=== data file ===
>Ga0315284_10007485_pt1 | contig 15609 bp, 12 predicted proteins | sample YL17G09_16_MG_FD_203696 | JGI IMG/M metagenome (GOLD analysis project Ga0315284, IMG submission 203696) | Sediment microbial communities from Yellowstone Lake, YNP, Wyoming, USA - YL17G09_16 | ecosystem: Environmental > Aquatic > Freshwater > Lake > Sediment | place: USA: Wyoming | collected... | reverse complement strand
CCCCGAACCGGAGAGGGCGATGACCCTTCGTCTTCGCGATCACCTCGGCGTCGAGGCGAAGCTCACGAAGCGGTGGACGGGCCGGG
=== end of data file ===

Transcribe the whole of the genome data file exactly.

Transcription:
>Ga0315284_10007485_pt1 | contig 15609 bp, 12 predicted proteins | sample YL17G09_16_MG_FD_203696 | JGI IMG/M metagenome (GOLD analysis project Ga0315284, IMG submission 203696) | Sediment microbial communities from Yellowstone Lake, YNP, Wyoming, USA - YL17G09_16 | ecosystem: Environmental > Aquatic > Freshwater > Lake > Sediment | place: USA: Wyoming | collected... | reverse complement strand
CCCCGAACCGGAGAGGGCGATGACCCTTCGTCTTCGCGATCACCTCGGCGTCGAGGCGAAGCTCACGAAGCGGTGGACGGGCCGGG